To these two listeners mentioned above correspond two events, hasChanged and isDeleted. These events are used in connection to feedback as a mean to communicate between processors. When parameters of a processor are modified, it will broadcast a message that will be picked up by its upper dependencies which will then “know” they have to react accordingly (usually by resetting). Connecting events and listeners is done automatically when instantiating a “processing tree”. Modifying a parameter is done via the modifyParameter method which will broadcast the hasChanged message to upper dependencies.

Abstract and shared methods

The parent Processor class defines the following abstract methods. Because these methods are children dependent, each processor sub-class pObj should then implement them:

  • out = pObj.processChunk(in), the core processing method. Returns an output out given the input in. It will, if necessary, use the internal states of the processor (derived from previous chunk(s) of input) to calculate the output. These internal states should be accordingly updated in this method after the processing was performed. Next sub-section provides more details regarding these internal states.
  • pObj.reset, that clears the internal states of the processor. To be used e.g., in an offline scenario in between two different input signals.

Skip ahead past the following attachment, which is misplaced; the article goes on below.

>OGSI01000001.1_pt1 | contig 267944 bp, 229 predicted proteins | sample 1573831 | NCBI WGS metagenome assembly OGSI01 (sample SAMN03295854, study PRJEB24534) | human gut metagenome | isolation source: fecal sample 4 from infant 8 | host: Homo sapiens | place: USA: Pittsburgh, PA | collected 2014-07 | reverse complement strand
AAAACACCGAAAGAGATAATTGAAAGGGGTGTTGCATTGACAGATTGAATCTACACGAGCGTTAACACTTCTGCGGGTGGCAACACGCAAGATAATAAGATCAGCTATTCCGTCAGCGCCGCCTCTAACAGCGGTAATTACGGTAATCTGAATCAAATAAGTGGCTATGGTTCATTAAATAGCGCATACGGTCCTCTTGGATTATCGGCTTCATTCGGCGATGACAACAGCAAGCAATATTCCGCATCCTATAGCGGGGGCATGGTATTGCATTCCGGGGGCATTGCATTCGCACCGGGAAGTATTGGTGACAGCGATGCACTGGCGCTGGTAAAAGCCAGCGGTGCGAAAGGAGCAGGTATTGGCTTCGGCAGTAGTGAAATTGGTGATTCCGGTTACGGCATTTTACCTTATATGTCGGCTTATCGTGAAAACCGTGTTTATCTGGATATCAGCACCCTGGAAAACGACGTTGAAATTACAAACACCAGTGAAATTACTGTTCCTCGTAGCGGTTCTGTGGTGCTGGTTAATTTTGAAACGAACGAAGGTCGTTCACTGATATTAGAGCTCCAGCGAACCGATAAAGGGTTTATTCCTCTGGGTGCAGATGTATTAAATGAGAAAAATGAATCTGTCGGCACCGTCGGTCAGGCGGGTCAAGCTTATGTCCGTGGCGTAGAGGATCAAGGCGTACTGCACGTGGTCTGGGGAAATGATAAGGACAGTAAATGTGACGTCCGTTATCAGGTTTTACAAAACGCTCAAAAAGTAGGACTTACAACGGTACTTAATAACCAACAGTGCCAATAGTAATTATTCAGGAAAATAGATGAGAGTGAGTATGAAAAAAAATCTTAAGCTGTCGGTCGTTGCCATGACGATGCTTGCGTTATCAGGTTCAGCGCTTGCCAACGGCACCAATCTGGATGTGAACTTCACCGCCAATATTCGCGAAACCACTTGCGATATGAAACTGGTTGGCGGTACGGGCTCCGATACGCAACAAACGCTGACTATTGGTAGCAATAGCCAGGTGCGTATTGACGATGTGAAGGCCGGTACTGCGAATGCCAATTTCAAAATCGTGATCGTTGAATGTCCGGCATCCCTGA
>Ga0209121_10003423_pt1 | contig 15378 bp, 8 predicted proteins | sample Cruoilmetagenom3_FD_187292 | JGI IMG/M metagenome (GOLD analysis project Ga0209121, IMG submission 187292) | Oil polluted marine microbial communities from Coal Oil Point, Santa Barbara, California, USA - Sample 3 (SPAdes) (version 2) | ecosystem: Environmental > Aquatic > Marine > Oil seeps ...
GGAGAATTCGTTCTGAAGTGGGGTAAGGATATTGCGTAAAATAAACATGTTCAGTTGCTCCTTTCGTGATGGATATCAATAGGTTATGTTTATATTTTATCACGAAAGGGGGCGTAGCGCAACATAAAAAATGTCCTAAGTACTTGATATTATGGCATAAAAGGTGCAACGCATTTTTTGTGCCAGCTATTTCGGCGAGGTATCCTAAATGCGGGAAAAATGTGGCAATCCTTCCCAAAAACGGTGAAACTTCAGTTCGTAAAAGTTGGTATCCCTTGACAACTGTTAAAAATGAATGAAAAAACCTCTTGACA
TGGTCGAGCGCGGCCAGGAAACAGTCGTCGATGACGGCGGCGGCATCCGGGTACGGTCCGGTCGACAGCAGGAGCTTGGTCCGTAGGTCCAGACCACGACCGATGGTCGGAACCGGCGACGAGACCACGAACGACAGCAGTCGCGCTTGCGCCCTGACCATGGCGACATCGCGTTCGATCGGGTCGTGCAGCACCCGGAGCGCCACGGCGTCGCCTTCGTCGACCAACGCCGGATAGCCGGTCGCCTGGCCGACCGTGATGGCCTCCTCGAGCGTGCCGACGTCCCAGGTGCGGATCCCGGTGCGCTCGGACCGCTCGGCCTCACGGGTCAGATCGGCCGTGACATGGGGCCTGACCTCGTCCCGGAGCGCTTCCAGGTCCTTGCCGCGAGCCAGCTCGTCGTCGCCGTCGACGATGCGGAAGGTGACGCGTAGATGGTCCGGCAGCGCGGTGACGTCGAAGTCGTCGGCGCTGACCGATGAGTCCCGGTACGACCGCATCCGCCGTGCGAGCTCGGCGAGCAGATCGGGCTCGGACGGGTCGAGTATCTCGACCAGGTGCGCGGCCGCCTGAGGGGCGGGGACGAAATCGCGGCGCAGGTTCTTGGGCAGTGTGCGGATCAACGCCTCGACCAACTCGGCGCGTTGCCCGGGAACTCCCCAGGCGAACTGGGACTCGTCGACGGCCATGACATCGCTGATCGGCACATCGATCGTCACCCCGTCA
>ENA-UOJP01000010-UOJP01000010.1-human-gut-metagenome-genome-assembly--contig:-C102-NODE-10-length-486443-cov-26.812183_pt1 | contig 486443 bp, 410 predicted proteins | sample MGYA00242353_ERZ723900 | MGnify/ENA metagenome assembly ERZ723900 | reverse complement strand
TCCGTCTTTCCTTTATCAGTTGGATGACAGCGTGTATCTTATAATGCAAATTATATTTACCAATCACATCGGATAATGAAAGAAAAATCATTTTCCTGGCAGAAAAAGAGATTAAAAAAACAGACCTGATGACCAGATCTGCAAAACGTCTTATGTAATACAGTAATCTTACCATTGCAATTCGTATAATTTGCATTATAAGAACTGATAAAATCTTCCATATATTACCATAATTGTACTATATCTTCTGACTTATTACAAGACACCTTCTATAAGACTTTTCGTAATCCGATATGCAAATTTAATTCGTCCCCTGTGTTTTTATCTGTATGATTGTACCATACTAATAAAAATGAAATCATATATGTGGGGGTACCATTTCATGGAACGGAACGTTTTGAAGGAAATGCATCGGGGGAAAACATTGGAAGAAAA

Some methods are then identical across all processors and are therefore implemented in the parent Processor class:

  • getDependentParameter and getDependentProperty recursively recovers the value of a specific parameter (or property) used by pObj or by one of its dependencies
  • hasParameters check that the processor uses a specific set of parameter values
  • getCurrentParameters returns a structure of the parameter values currently used by the processor.

Potentially overridden methods

Most processors behave in similar ways with regard to how many inputs and outputs they have, as well as how they connect with their dependencies. However, there can always be exceptions. To provide sufficient code modularity to easily handle these exceptions without changing existing code, heavy use of methods overriding was made. This means that general behaviour for a given method is implemented in the Processor super-class, and any children which needs to handle things differently will override this specific method. These methods susceptible to being overridden are the following, in order in which they are called:

  • prepareForProcessing: Finalise processor initialisation or re-initialise after receiving feedback
  • addInput: Populate the Input property
  • addOutput: Populate the Output property
  • instantiateOutput: Instantiate an output signal and add it to the data object
  • initiateProcessing: Calls the processing method, appropriately routing inputs and output signals to the input and output arguments of the processChunk method.

Any of these method are then overridden in children that do not behave “normally” (e.g., processors with multiple input or outputs)

processChunk method and chunk-based compatibility

General approach

As briefly exposed above, exact computation performed by each processors are taken from published models, and are described individually in Available processors. However, most of the available implementations are for batch processing, i.e., using one whole input signal at once. To be included in the Auditory front-end, these implementations need to be adapted to account for chunk-based processing, i.e., when the input signal is fed to the system in non-overlapping contiguous blocks, or chunks.